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|Title: ||Tanrıverdi, S., et al. (2008). Inferences about the global population structures of Cryptosporidium parvum and Cryptosporidium hominis|
|Authors: ||Tanriverdi, Sultan|
Chalmers, Rachel M.
Hunter, Paul R.
Akiyoshi, Donna E.
Tumwine, James K.
|Keywords: ||Cryptosporidium parvum|
|Issue Date: ||Dec-2008 |
|Publisher: ||American Society for Microbiology|
|Citation: ||Inferences about the global population structures of Cryptosporidium parvum and Cryptosporidium hominis. Applied Environmental Microbiology, 74(23):7227-7234|
|Series/Report no.: ||Applied Environmental Microbiology|
|Abstract: ||Cryptosporidium parvum and Cryptosporidium hominis are two related species of apicomplexan protozoa
responsible for the majority of human cases of cryptosporidiosis. In spite of their considerable public health
impact, little is known about the population structures of these species. In this study, a battery of C. parvum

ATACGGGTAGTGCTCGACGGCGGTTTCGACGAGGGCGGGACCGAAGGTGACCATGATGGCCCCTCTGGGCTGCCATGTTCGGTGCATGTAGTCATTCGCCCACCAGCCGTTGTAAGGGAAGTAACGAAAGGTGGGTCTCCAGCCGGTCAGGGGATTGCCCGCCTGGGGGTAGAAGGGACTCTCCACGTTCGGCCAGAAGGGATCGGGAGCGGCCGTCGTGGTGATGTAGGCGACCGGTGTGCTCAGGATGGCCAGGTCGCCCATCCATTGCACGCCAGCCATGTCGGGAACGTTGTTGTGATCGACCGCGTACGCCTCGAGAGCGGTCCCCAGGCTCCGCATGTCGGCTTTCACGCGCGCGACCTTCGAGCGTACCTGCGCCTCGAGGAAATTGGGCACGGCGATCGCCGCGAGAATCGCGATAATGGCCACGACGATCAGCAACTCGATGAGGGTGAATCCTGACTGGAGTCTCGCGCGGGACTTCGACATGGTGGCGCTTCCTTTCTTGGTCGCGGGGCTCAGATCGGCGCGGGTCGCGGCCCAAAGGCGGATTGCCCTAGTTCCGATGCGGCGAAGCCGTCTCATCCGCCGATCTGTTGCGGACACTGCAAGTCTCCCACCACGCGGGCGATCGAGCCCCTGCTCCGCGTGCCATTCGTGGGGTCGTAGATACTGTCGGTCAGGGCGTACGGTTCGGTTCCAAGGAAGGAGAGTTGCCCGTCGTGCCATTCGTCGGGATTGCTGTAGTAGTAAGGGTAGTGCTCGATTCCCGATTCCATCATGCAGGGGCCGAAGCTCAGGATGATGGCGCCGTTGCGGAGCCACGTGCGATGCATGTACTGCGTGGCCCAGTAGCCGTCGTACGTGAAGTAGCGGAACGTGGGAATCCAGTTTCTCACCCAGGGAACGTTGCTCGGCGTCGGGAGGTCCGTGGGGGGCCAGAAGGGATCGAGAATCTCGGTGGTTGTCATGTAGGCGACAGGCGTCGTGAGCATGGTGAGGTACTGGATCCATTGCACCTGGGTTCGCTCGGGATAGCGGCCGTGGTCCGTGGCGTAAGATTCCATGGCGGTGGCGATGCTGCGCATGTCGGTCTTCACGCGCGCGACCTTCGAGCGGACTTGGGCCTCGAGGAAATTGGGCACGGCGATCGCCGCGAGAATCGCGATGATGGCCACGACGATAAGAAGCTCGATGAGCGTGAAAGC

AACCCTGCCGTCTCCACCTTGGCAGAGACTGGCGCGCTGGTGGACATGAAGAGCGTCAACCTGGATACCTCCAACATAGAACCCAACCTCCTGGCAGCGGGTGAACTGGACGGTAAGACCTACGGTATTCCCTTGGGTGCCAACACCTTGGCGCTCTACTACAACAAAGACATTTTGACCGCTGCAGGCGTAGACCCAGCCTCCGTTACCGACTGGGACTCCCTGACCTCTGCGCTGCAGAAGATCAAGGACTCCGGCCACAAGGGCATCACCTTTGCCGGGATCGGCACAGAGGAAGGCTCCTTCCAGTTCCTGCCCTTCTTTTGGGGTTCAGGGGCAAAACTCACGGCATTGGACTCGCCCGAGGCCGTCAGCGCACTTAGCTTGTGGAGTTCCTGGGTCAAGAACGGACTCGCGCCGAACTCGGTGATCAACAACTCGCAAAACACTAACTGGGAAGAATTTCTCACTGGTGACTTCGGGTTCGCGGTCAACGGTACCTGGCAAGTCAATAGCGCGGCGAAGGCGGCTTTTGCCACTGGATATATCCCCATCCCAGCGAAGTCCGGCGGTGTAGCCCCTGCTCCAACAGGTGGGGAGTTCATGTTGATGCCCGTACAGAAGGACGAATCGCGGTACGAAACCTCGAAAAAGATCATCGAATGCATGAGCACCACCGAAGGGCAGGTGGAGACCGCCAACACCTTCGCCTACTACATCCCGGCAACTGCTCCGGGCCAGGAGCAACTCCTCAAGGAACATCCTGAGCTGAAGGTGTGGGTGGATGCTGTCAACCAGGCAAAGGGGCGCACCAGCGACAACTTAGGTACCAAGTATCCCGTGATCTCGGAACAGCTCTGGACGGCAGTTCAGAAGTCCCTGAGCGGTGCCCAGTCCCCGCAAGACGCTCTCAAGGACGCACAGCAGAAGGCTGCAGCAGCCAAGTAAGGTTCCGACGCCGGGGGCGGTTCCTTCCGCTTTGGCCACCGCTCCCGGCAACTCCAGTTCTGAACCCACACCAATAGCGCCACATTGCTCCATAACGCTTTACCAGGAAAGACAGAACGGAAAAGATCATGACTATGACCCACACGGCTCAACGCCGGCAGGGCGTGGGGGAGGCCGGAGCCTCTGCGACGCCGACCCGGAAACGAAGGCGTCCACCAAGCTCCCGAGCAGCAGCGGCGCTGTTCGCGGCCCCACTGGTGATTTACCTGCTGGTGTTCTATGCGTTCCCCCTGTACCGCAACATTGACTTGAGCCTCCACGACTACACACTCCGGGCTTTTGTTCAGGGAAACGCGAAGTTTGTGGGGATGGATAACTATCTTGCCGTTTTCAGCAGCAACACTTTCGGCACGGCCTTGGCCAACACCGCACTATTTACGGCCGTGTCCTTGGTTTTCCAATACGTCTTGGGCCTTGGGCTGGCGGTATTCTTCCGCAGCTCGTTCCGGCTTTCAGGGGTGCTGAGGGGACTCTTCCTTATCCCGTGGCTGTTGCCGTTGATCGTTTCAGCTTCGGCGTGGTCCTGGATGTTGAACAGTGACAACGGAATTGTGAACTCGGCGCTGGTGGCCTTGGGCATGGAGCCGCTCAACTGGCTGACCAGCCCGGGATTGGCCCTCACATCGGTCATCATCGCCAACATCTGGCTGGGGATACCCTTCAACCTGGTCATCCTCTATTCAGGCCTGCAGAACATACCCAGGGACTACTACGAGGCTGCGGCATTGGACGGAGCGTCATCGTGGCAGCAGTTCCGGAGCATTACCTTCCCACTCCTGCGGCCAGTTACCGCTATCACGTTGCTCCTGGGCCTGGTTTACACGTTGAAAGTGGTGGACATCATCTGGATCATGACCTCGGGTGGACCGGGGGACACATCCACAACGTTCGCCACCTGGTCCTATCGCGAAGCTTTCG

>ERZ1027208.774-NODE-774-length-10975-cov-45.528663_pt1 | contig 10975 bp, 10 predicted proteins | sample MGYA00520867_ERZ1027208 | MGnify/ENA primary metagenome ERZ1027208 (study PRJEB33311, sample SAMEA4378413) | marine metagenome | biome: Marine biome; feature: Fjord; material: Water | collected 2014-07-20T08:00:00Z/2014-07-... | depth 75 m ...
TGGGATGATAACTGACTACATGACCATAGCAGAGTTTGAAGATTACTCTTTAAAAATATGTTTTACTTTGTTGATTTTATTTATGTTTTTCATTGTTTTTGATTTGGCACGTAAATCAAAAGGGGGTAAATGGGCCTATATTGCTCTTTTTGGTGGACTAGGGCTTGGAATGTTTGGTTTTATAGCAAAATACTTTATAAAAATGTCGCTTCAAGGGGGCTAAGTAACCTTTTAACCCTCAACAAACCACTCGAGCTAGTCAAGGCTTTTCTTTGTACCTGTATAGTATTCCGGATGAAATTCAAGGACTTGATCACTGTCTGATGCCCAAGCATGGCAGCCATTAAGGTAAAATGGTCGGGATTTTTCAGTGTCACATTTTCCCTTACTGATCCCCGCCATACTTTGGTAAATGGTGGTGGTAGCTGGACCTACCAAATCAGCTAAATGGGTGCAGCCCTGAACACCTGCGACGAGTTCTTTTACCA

and C. hominis isolates from seven countries was genotyped using a nine-locus DNA subtyping scheme. To
assess the existence of geographical partitions, the multilocus genotype data were mined using a cluster
analysis based on the nearest-neighbor principle. Within each country, the population genetic structures were
explored by combining diversity statistical tests, linkage disequilibrium, and eBURST analysis. For both
parasite species, a quasi-complete phylogenetic segregation was observed among the countries. Cluster analysis
accurately identified recently introduced isolates. Rather than conforming to a strict paradigm of either
a clonal or a panmictic population structure, data are consistent with a flexible reproductive strategy characterized
by the cooccurrence of both propagation patterns. The relative contribution of each pattern appears
to vary between the regions, perhaps dependent on the prevailing ecological determinants of transmission|
|Appears in Collections:||Research Articles (Sch. of Med.)|
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